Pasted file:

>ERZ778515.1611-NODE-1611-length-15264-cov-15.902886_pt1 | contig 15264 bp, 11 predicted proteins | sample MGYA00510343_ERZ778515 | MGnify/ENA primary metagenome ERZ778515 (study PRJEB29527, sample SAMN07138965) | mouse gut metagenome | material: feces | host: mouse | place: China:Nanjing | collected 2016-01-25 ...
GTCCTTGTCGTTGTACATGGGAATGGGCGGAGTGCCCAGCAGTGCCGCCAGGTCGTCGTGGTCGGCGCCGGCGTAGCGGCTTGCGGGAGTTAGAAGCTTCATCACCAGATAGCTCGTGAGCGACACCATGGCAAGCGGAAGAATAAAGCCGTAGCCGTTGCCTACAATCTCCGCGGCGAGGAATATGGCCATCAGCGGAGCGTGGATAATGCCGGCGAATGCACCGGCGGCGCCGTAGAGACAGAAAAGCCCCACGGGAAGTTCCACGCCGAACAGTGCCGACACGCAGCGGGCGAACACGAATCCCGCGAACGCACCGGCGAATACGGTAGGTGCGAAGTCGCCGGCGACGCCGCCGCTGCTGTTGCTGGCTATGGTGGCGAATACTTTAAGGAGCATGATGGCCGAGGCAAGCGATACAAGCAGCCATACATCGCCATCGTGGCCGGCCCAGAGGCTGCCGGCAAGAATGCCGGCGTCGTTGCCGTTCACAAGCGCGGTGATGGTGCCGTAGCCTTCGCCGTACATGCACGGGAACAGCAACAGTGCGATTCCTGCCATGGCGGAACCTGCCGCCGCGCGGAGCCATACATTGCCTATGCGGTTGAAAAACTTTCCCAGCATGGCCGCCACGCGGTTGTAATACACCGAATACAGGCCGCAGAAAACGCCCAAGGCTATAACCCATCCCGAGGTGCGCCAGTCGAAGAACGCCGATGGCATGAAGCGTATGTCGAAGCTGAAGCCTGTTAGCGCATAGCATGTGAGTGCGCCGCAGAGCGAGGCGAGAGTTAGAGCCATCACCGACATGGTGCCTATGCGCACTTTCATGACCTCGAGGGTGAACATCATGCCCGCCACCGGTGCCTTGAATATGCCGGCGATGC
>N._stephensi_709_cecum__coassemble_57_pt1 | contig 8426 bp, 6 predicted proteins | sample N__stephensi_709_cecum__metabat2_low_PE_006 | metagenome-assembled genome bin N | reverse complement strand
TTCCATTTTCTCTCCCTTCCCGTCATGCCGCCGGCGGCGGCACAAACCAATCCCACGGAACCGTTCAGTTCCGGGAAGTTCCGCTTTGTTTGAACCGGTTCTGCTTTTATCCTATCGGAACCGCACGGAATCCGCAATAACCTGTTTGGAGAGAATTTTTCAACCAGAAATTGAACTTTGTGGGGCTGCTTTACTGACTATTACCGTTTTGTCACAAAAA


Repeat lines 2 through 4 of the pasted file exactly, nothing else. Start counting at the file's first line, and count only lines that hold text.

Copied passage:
GTCCTTGTCGTTGTACATGGGAATGGGCGGAGTGCCCAGCAGTGCCGCCAGGTCGTCGTGGTCGGCGCCGGCGTAGCGGCTTGCGGGAGTTAGAAGCTTCATCACCAGATAGCTCGTGAGCGACACCATGGCAAGCGGAAGAATAAAGCCGTAGCCGTTGCCTACAATCTCCGCGGCGAGGAATATGGCCATCAGCGGAGCGTGGATAATGCCGGCGAATGCACCGGCGGCGCCGTAGAGACAGAAAAGCCCCACGGGAAGTTCCACGCCGAACAGTGCCGACACGCAGCGGGCGAACACGAATCCCGCGAACGCACCGGCGAATACGGTAGGTGCGAAGTCGCCGGCGACGCCGCCGCTGCTGTTGCTGGCTATGGTGGCGAATACTTTAAGGAGCATGATGGCCGAGGCAAGCGATACAAGCAGCCATACATCGCCATCGTGGCCGGCCCAGAGGCTGCCGGCAAGAATGCCGGCGTCGTTGCCGTTCACAAGCGCGGTGATGGTGCCGTAGCCTTCGCCGTACATGCACGGGAACAGCAACAGTGCGATTCCTGCCATGGCGGAACCTGCCGCCGCGCGGAGCCATACATTGCCTATGCGGTTGAAAAACTTTCCCAGCATGGCCGCCACGCGGTTGTAATACACCGAATACAGGCCGCAGAAAACGCCCAAGGCTATAACCCATCCCGAGGTGCGCCAGTCGAAGAACGCCGATGGCATGAAGCGTATGTCGAAGCTGAAGCCTGTTAGCGCATAGCATGTGAGTGCGCCGCAGAGCGAGGCGAGAGTTAGAGCCATCACCGACATGGTGCCTATGCGCACTTTCATGACCTCGAGGGTGAACATCATGCCCGCCACCGGTGCCTTGAATATGCCGGCGATGC
>N._stephensi_709_cecum__coassemble_57_pt1 | contig 8426 bp, 6 predicted proteins | sample N__stephensi_709_cecum__metabat2_low_PE_006 | metagenome-assembled genome bin N | reverse complement strand
TTCCATTTTCTCTCCCTTCCCGTCATGCCGCCGGCGGCGGCACAAACCAATCCCACGGAACCGTTCAGTTCCGGGAAGTTCCGCTTTGTTTGAACCGGTTCTGCTTTTATCCTATCGGAACCGCACGGAATCCGCAATAACCTGTTTGGAGAGAATTTTTCAACCAGAAATTGAACTTTGTGGGGCTGCTTTACTGACTATTACCGTTTTGTCACAAAAA